I hate doing anything in front of an audience. There is a definable effect; It follows the Schrodinger’s Cat Quantum Theory which states that the very act of observing something changes the nature of the thing being observed. I concur. Watching me trying to do something transforms me from modestly competent and self-assured into an uncoordinated, stammering, sweating, red-faced idiot. It’s the principal reason I fish rather than play golf (the limited experience I have of the latter still prompts PTSD relapses) as I can largely choose to conduct my sport out of sight of critics and in the company of a select few. Occasionally though, even in fly fishing, events conspire to put me front and centre-stage, with all the squirming discomfort that you experience from one of those dreams about suddenly finding yourself naked in Tesco just as your ticket for the Deli-counter is called. Or is that just me? Anyway, moving on.
The winter months are always a humdrum affair. My saltwater forays for bass and mullet are a distant memory, and the count-down to the new trout season drags like a party political broadcast before the Bakeoff finale. I can content myself with replenishing my fly boxes of course, but there’s no substitute for getting out on the river. So, a couple of times a year I jump into the car with my pal Ade and we trundle down from Wales to meet my long-time chum Steve, for a full day chasing Grayling on the hallowed Hampshire Test.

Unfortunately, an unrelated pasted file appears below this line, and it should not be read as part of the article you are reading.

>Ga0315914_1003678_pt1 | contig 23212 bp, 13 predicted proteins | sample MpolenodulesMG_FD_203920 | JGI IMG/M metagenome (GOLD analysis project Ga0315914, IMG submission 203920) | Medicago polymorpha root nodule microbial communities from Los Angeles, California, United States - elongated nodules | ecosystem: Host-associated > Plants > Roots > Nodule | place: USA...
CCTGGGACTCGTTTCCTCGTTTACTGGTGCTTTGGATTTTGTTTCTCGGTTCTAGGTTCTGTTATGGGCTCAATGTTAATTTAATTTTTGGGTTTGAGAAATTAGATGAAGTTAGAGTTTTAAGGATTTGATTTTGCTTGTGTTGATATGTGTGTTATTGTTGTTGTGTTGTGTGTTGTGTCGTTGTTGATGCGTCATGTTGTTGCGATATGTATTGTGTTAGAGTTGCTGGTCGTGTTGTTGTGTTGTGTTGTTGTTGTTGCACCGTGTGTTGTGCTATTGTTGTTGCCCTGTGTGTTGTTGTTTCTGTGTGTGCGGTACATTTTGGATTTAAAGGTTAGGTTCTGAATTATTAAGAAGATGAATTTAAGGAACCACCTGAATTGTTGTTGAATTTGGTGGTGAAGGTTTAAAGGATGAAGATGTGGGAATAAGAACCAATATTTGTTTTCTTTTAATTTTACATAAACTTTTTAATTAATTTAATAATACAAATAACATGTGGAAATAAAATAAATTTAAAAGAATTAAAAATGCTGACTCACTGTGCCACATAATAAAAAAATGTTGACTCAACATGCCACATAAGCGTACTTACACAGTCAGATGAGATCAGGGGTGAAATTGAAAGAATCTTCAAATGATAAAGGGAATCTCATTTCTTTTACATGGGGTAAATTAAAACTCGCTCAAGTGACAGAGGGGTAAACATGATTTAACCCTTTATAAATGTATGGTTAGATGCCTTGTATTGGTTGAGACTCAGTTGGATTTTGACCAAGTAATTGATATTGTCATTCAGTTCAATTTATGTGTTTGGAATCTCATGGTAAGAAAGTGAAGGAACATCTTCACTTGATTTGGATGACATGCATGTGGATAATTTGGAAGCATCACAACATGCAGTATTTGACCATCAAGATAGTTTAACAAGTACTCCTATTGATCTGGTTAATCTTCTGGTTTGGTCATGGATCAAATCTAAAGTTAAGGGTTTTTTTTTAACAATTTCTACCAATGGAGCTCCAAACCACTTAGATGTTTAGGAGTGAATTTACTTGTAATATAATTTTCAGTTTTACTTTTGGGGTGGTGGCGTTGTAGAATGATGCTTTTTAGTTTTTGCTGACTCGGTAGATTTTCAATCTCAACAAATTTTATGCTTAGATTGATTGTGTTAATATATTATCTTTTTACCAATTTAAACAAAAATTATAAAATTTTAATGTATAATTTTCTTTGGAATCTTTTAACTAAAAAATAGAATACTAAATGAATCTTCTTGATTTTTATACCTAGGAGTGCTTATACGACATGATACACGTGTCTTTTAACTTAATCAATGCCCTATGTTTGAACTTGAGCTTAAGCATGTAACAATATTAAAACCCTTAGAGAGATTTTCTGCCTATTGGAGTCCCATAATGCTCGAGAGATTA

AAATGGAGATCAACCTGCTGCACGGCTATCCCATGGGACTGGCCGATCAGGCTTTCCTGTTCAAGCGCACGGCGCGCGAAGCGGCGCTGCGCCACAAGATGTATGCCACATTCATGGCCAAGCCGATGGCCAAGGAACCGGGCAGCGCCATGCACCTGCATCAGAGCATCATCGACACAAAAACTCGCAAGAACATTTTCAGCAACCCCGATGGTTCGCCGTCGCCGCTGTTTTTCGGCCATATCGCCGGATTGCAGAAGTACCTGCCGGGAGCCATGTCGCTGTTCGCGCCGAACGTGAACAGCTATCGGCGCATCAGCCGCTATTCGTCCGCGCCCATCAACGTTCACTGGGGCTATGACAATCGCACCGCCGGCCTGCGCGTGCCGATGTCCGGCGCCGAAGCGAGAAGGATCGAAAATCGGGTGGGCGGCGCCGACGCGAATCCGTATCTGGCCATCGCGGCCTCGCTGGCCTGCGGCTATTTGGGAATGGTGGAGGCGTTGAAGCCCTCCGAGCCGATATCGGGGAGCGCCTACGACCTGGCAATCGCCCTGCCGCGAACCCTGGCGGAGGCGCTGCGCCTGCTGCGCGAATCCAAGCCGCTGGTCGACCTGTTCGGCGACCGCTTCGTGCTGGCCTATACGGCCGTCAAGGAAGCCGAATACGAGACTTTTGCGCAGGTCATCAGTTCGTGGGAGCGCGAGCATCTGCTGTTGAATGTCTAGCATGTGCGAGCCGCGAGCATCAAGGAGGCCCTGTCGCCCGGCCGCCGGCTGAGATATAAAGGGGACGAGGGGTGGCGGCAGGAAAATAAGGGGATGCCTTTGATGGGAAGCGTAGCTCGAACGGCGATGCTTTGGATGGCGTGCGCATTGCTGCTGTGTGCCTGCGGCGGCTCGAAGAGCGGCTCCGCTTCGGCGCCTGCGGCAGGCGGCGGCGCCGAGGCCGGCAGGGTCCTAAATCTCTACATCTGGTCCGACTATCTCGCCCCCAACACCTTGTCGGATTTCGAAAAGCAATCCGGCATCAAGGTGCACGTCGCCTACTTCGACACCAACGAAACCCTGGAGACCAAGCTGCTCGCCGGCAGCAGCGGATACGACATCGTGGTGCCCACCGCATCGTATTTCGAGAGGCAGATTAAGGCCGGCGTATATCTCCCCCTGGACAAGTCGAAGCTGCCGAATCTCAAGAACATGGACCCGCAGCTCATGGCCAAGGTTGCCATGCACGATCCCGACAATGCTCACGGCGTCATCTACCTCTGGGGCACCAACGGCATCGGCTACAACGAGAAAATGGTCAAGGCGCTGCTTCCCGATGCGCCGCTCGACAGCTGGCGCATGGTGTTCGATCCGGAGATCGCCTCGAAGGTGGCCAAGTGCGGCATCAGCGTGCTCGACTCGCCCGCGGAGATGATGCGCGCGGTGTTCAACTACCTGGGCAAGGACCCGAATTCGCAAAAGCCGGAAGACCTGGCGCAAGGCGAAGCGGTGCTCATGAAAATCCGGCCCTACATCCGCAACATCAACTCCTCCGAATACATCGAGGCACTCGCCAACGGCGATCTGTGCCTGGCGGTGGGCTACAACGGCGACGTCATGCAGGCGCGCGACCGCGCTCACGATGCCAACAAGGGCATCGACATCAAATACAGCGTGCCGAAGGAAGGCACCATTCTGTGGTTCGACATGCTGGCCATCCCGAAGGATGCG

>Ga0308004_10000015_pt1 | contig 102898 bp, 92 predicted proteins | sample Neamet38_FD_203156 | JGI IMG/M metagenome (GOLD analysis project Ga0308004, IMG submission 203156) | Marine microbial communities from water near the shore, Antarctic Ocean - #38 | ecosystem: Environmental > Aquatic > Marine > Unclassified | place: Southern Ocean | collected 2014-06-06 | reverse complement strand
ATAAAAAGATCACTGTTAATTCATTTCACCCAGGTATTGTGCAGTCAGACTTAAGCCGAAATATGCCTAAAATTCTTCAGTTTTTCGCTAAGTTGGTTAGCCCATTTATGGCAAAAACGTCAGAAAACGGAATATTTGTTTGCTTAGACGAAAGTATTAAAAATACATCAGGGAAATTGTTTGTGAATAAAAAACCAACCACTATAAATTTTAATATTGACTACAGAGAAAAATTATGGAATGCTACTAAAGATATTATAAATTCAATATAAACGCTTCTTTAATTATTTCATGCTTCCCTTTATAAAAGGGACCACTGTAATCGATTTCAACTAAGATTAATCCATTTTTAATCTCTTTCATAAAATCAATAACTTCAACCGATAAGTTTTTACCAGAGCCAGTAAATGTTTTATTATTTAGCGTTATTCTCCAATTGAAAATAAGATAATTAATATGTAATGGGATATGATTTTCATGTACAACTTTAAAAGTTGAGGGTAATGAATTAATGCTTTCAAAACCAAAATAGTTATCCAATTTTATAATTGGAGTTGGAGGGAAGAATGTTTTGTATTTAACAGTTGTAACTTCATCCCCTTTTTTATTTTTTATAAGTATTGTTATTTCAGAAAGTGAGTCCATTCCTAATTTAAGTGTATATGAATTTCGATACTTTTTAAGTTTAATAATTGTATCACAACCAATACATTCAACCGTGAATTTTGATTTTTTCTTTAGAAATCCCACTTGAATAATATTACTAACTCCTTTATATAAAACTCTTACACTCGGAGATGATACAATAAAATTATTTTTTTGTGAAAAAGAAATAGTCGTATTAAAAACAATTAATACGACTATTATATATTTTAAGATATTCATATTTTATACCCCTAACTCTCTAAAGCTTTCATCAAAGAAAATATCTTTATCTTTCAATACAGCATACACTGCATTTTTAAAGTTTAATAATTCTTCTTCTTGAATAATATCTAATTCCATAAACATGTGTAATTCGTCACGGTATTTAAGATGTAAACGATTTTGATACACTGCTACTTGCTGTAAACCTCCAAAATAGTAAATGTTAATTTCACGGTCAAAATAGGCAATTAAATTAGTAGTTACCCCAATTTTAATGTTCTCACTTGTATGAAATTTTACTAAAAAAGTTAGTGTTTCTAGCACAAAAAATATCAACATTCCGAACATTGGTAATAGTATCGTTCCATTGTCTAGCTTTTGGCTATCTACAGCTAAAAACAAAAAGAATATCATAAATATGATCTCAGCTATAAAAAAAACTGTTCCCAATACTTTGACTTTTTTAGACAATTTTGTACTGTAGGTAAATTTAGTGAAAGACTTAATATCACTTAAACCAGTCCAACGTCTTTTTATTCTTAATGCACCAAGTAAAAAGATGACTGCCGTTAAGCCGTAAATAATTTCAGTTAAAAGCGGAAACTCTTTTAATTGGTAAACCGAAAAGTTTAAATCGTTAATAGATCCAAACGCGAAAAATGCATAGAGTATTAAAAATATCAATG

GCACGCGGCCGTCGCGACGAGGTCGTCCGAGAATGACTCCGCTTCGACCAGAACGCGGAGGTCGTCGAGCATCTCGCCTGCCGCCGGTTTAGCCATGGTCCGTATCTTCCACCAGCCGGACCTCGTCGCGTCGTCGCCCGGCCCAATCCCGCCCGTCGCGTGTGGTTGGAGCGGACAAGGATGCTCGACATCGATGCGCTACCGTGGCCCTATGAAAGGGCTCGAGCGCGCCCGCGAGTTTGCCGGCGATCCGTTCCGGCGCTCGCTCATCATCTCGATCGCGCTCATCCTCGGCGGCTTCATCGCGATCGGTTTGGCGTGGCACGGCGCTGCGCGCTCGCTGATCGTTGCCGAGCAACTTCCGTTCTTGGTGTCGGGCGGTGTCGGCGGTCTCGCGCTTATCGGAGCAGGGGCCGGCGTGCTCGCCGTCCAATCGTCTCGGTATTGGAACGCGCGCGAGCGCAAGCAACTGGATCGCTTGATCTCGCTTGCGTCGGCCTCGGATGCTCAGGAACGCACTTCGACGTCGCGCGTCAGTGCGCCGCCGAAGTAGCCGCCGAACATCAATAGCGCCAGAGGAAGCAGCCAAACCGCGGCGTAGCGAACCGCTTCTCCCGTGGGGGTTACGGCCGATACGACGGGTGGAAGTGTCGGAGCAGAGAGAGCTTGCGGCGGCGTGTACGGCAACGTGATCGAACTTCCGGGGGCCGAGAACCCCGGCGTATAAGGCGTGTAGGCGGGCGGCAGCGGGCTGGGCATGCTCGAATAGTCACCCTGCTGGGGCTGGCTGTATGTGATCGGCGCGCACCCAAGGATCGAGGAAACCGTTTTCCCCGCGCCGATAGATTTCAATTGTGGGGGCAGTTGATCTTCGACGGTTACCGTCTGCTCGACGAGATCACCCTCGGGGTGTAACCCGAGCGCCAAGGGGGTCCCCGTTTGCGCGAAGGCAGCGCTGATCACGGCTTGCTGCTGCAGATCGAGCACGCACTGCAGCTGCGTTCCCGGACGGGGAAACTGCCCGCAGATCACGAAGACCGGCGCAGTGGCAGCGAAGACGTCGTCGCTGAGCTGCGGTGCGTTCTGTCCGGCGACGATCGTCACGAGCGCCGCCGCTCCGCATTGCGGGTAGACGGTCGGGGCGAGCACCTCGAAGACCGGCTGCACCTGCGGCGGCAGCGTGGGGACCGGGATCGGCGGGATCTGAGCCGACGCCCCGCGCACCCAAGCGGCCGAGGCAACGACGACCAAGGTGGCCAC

So it was, that on cold and overcast late November morning, the three of us convened over a ludicrously huge and artery-clogging English breakfast in a fishing hut on the banks of the river. Steve sat rigidly and awkwardly over his steaming mug of tea, a drawn and haggard expression on his face.
Stoically, he said “You two will have to push off and leave me – I’ve caught a nerve in my back…I can hardly move!” It was a Captain Oats style statement, and the grimace said it all. Ade and I were on our own.
After a brief consultation, we decided to walk to the very furthest down-stream beat, exploring a couple of small feeders and pools on the way, before switching to a larger carrier stream and working back towards the hut for lunch. Footprints in the rich, dewy grass and soft sieved molehills tracked our progress across the fields and we soon arrived at the beautifully picturesque lower limit of the beat. Across the river, a quintessentially English thatched cottage sat serenely, and the flint road-bridge to the left gave a perfect vantage point to an indifferent Magpie, which croaked in a bored fashion.
We were bathed in all the silence that my age-related tinnitus could muster. Bells chimed softly in the far distance, and the odd pheasant chattered occasionally in the woods. Not a car, not a bike. No-one around. Peace.